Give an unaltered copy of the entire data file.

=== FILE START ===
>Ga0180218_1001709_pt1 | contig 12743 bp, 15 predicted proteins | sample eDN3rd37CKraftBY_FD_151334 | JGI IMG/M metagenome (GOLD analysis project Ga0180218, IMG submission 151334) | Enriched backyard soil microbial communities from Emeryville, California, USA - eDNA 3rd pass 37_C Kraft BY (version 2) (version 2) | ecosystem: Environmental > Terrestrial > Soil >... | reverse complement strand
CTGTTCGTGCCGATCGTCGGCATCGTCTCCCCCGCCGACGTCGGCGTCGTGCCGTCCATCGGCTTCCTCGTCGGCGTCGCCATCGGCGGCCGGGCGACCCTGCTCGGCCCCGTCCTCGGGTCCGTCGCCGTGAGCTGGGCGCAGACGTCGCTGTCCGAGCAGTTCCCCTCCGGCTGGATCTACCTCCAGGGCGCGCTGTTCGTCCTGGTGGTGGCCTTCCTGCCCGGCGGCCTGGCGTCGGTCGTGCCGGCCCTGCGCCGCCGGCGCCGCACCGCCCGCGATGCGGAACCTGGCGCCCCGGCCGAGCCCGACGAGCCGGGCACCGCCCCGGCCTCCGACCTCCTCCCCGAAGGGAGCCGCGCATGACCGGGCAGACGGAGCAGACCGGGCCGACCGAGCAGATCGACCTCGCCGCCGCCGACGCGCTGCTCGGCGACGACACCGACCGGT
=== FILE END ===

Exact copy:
>Ga0180218_1001709_pt1 | contig 12743 bp, 15 predicted proteins | sample eDN3rd37CKraftBY_FD_151334 | JGI IMG/M metagenome (GOLD analysis project Ga0180218, IMG submission 151334) | Enriched backyard soil microbial communities from Emeryville, California, USA - eDNA 3rd pass 37_C Kraft BY (version 2) (version 2) | ecosystem: Environmental > Terrestrial > Soil >... | reverse complement strand
CTGTTCGTGCCGATCGTCGGCATCGTCTCCCCCGCCGACGTCGGCGTCGTGCCGTCCATCGGCTTCCTCGTCGGCGTCGCCATCGGCGGCCGGGCGACCCTGCTCGGCCCCGTCCTCGGGTCCGTCGCCGTGAGCTGGGCGCAGACGTCGCTGTCCGAGCAGTTCCCCTCCGGCTGGATCTACCTCCAGGGCGCGCTGTTCGTCCTGGTGGTGGCCTTCCTGCCCGGCGGCCTGGCGTCGGTCGTGCCGGCCCTGCGCCGCCGGCGCCGCACCGCCCGCGATGCGGAACCTGGCGCCCCGGCCGAGCCCGACGAGCCGGGCACCGCCCCGGCCTCCGACCTCCTCCCCGAAGGGAGCCGCGCATGACCGGGCAGACGGAGCAGACCGGGCCGACCGAGCAGATCGACCTCGCCGCCGCCGACGCGCTGCTCGGCGACGACACCGACCGGT